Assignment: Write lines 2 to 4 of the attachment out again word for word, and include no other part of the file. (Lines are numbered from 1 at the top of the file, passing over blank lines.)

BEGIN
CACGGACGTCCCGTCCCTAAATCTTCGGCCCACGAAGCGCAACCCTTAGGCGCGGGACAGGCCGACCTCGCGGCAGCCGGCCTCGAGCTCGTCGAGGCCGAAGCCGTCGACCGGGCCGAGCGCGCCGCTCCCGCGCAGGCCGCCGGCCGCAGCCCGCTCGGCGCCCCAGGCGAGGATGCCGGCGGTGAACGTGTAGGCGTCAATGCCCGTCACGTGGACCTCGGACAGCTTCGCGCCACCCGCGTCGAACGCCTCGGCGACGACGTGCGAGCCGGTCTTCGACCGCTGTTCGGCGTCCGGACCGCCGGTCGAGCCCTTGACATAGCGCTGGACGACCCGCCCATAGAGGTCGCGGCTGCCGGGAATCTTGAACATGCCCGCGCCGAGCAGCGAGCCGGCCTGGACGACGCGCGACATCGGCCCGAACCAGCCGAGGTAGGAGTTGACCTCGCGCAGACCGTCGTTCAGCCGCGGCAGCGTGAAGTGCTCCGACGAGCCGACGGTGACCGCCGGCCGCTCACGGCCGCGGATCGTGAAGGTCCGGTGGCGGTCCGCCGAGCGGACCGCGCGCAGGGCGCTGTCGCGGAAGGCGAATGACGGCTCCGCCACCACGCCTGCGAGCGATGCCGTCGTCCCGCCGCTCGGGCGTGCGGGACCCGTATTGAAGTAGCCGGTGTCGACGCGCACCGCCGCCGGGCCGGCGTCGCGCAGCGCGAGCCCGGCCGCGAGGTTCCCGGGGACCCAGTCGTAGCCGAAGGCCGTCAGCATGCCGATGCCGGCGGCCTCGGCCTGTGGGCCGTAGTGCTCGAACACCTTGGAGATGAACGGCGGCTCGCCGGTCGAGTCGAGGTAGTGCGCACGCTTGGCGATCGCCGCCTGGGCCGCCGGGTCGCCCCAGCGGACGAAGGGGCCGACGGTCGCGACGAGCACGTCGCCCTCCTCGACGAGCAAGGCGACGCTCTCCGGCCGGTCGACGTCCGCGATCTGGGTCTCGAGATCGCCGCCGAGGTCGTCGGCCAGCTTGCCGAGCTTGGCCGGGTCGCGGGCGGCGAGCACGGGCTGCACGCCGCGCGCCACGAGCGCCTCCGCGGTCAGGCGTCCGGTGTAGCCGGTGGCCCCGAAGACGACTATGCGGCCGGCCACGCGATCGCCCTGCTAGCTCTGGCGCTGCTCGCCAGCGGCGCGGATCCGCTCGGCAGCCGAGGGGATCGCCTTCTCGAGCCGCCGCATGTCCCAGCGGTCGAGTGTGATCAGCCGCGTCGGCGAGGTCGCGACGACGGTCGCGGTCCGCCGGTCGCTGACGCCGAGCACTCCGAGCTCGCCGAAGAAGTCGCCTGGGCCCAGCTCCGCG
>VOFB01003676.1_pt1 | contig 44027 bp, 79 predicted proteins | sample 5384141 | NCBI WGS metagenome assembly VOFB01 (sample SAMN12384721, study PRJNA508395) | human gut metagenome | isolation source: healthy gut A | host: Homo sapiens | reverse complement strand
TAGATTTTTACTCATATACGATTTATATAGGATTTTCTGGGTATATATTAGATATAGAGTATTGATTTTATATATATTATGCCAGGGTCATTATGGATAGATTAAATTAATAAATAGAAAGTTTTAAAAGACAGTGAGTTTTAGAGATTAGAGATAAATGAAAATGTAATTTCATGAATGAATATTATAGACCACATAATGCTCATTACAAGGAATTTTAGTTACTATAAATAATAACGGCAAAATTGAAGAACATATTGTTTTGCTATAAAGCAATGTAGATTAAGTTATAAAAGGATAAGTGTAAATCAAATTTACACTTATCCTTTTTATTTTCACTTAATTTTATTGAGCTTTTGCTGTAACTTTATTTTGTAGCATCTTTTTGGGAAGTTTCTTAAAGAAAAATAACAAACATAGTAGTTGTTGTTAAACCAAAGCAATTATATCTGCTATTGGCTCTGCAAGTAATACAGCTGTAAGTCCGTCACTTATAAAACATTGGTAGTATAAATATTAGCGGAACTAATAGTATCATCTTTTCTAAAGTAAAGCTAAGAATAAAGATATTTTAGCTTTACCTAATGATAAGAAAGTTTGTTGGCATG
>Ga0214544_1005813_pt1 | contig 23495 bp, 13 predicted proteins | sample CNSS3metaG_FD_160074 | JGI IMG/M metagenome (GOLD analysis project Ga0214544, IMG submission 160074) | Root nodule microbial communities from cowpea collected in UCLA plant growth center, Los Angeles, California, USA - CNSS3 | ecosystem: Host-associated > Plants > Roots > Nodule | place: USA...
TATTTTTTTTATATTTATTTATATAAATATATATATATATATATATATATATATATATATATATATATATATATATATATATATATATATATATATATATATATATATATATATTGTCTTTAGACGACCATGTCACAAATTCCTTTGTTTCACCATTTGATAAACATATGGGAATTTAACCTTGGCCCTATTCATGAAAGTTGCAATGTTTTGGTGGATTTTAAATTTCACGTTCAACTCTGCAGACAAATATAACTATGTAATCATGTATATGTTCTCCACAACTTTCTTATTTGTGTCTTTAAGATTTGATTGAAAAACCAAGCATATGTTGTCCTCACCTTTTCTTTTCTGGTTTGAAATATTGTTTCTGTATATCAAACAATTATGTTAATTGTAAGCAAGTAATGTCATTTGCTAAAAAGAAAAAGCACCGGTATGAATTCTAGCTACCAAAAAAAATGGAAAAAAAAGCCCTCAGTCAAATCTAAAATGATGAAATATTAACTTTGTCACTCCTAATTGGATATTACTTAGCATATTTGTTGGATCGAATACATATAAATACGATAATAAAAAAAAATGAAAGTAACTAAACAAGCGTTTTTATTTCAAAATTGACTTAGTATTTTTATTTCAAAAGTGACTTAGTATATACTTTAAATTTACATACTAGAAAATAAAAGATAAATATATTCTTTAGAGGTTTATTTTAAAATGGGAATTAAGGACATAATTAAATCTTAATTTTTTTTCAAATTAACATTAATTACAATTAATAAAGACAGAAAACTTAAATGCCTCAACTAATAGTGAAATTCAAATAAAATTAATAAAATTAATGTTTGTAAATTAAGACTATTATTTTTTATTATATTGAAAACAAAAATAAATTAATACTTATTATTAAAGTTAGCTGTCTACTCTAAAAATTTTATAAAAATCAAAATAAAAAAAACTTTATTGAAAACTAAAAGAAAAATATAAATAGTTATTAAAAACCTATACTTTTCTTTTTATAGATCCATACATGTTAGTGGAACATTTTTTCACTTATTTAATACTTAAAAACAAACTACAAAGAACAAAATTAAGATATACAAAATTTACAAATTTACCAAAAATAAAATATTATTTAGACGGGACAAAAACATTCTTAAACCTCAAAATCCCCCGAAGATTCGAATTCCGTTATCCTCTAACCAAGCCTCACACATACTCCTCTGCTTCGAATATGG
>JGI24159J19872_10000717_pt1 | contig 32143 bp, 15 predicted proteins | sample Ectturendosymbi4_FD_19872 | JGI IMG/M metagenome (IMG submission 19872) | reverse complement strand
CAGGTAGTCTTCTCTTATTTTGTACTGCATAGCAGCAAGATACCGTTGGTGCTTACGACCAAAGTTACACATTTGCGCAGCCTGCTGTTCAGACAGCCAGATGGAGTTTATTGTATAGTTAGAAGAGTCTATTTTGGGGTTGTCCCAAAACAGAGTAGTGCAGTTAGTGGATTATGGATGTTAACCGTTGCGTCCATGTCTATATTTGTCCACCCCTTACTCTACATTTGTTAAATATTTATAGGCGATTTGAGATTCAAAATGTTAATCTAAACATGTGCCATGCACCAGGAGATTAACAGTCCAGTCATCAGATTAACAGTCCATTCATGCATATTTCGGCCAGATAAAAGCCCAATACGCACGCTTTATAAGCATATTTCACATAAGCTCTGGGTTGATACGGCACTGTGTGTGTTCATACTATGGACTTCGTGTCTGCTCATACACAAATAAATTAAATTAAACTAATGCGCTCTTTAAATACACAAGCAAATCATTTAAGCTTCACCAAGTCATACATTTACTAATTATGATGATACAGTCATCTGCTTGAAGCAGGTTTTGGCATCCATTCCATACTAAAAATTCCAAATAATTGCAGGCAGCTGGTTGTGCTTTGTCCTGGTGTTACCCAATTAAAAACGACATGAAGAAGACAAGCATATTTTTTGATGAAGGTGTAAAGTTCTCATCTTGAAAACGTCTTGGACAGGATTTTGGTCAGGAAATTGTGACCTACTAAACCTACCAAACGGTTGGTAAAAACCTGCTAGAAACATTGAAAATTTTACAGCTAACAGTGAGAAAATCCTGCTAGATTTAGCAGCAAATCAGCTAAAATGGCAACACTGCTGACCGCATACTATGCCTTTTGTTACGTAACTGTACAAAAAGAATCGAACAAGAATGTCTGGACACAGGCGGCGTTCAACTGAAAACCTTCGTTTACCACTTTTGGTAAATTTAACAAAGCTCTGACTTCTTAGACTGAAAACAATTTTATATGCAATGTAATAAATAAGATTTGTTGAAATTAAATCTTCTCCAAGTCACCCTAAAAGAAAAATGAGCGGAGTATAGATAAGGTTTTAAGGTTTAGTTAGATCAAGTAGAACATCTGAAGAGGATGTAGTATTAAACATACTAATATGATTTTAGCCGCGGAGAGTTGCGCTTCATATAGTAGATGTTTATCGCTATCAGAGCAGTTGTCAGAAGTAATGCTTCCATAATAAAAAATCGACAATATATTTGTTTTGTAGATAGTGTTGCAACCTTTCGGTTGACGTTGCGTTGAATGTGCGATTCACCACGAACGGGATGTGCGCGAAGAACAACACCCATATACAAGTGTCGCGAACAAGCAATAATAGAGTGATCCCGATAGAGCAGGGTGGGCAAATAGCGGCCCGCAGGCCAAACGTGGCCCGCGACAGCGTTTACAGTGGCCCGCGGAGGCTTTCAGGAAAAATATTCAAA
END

>VOFB01003676.1_pt1 | contig 44027 bp, 79 predicted proteins | sample 5384141 | NCBI WGS metagenome assembly VOFB01 (sample SAMN12384721, study PRJNA508395) | human gut metagenome | isolation source: healthy gut A | host: Homo sapiens | reverse complement strand
TAGATTTTTACTCATATACGATTTATATAGGATTTTCTGGGTATATATTAGATATAGAGTATTGATTTTATATATATTATGCCAGGGTCATTATGGATAGATTAAATTAATAAATAGAAAGTTTTAAAAGACAGTGAGTTTTAGAGATTAGAGATAAATGAAAATGTAATTTCATGAATGAATATTATAGACCACATAATGCTCATTACAAGGAATTTTAGTTACTATAAATAATAACGGCAAAATTGAAGAACATATTGTTTTGCTATAAAGCAATGTAGATTAAGTTATAAAAGGATAAGTGTAAATCAAATTTACACTTATCCTTTTTATTTTCACTTAATTTTATTGAGCTTTTGCTGTAACTTTATTTTGTAGCATCTTTTTGGGAAGTTTCTTAAAGAAAAATAACAAACATAGTAGTTGTTGTTAAACCAAAGCAATTATATCTGCTATTGGCTCTGCAAGTAATACAGCTGTAAGTCCGTCACTTATAAAACATTGGTAGTATAAATATTAGCGGAACTAATAGTATCATCTTTTCTAAAGTAAAGCTAAGAATAAAGATATTTTAGCTTTACCTAATGATAAGAAAGTTTGTTGGCATG
>Ga0214544_1005813_pt1 | contig 23495 bp, 13 predicted proteins | sample CNSS3metaG_FD_160074 | JGI IMG/M metagenome (GOLD analysis project Ga0214544, IMG submission 160074) | Root nodule microbial communities from cowpea collected in UCLA plant growth center, Los Angeles, California, USA - CNSS3 | ecosystem: Host-associated > Plants > Roots > Nodule | place: USA...